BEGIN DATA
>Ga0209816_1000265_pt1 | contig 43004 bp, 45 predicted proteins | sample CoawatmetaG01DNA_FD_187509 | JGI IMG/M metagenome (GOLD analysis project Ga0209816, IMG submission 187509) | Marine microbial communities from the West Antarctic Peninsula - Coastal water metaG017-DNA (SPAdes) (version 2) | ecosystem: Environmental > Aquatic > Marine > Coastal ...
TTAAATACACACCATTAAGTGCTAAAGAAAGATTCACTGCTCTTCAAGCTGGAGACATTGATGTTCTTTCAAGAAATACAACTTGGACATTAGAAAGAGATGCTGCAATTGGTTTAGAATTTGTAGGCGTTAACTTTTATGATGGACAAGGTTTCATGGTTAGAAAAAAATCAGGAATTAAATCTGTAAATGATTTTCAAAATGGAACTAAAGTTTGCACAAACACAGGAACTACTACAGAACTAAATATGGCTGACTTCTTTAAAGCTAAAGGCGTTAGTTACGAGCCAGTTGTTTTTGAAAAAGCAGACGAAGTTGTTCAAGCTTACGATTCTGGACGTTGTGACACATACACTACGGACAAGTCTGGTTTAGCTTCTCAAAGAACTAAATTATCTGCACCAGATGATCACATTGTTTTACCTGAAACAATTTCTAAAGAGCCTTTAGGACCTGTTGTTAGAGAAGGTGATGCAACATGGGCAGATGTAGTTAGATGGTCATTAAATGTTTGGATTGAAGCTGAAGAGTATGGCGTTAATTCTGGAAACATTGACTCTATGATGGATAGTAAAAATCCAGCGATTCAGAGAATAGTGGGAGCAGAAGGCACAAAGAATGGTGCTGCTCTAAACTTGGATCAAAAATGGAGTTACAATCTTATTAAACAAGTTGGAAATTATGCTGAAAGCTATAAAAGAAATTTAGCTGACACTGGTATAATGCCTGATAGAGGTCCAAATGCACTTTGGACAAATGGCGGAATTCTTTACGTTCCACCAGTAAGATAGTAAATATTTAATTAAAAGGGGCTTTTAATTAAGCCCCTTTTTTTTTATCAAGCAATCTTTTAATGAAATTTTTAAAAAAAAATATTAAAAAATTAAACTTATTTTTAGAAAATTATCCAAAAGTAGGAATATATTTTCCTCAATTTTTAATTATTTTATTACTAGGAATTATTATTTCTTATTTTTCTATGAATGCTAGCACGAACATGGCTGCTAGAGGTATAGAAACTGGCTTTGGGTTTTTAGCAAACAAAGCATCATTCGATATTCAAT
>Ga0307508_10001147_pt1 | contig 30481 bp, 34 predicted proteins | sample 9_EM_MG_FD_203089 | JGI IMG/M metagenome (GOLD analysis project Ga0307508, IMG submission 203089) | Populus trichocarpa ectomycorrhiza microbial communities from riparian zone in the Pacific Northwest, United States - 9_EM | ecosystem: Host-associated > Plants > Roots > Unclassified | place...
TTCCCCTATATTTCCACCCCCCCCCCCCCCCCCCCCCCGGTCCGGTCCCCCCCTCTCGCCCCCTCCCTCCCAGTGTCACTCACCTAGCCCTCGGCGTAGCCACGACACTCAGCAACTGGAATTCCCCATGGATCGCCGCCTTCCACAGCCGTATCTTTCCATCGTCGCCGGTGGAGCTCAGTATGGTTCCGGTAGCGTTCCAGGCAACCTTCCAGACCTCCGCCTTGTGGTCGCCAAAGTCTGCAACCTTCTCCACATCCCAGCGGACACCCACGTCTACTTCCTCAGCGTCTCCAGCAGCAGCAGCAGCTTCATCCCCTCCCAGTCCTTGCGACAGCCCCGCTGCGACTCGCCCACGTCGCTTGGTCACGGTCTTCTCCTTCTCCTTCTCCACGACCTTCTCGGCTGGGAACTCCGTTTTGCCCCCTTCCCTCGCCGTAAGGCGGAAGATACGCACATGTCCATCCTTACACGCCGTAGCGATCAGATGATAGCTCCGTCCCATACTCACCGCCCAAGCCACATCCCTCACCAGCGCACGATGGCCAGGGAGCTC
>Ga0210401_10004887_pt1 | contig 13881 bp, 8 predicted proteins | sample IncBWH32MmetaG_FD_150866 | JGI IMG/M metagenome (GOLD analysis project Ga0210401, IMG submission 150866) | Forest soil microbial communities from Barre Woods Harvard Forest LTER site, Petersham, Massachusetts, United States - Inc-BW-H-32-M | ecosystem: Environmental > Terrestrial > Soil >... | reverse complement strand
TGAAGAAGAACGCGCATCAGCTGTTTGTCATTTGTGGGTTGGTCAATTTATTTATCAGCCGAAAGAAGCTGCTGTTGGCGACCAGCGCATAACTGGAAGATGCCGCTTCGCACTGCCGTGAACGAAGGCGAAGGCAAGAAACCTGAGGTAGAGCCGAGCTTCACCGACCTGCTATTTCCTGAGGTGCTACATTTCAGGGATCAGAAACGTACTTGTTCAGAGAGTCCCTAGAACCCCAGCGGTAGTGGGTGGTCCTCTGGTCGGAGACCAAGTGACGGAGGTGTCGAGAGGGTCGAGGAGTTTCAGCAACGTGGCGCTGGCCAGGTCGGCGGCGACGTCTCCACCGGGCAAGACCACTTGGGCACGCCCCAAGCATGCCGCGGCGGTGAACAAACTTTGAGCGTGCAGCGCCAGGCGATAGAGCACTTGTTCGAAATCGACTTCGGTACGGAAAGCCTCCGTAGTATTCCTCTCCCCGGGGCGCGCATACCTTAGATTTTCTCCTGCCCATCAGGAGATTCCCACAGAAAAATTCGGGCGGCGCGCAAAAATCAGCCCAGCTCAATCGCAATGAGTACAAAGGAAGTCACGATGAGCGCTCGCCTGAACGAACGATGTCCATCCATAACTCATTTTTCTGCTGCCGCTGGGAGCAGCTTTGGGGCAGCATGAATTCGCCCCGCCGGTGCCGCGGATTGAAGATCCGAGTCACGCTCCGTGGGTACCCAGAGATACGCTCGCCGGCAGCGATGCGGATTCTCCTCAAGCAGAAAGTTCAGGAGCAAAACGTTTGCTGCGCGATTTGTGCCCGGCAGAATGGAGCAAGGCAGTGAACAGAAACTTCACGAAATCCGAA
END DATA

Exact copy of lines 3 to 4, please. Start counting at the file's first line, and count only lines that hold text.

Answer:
>Ga0307508_10001147_pt1 | contig 30481 bp, 34 predicted proteins | sample 9_EM_MG_FD_203089 | JGI IMG/M metagenome (GOLD analysis project Ga0307508, IMG submission 203089) | Populus trichocarpa ectomycorrhiza microbial communities from riparian zone in the Pacific Northwest, United States - 9_EM | ecosystem: Host-associated > Plants > Roots > Unclassified | place...
TTCCCCTATATTTCCACCCCCCCCCCCCCCCCCCCCCCGGTCCGGTCCCCCCCTCTCGCCCCCTCCCTCCCAGTGTCACTCACCTAGCCCTCGGCGTAGCCACGACACTCAGCAACTGGAATTCCCCATGGATCGCCGCCTTCCACAGCCGTATCTTTCCATCGTCGCCGGTGGAGCTCAGTATGGTTCCGGTAGCGTTCCAGGCAACCTTCCAGACCTCCGCCTTGTGGTCGCCAAAGTCTGCAACCTTCTCCACATCCCAGCGGACACCCACGTCTACTTCCTCAGCGTCTCCAGCAGCAGCAGCAGCTTCATCCCCTCCCAGTCCTTGCGACAGCCCCGCTGCGACTCGCCCACGTCGCTTGGTCACGGTCTTCTCCTTCTCCTTCTCCACGACCTTCTCGGCTGGGAACTCCGTTTTGCCCCCTTCCCTCGCCGTAAGGCGGAAGATACGCACATGTCCATCCTTACACGCCGTAGCGATCAGATGATAGCTCCGTCCCATACTCACCGCCCAAGCCACATCCCTCACCAGCGCACGATGGCCAGGGAGCTC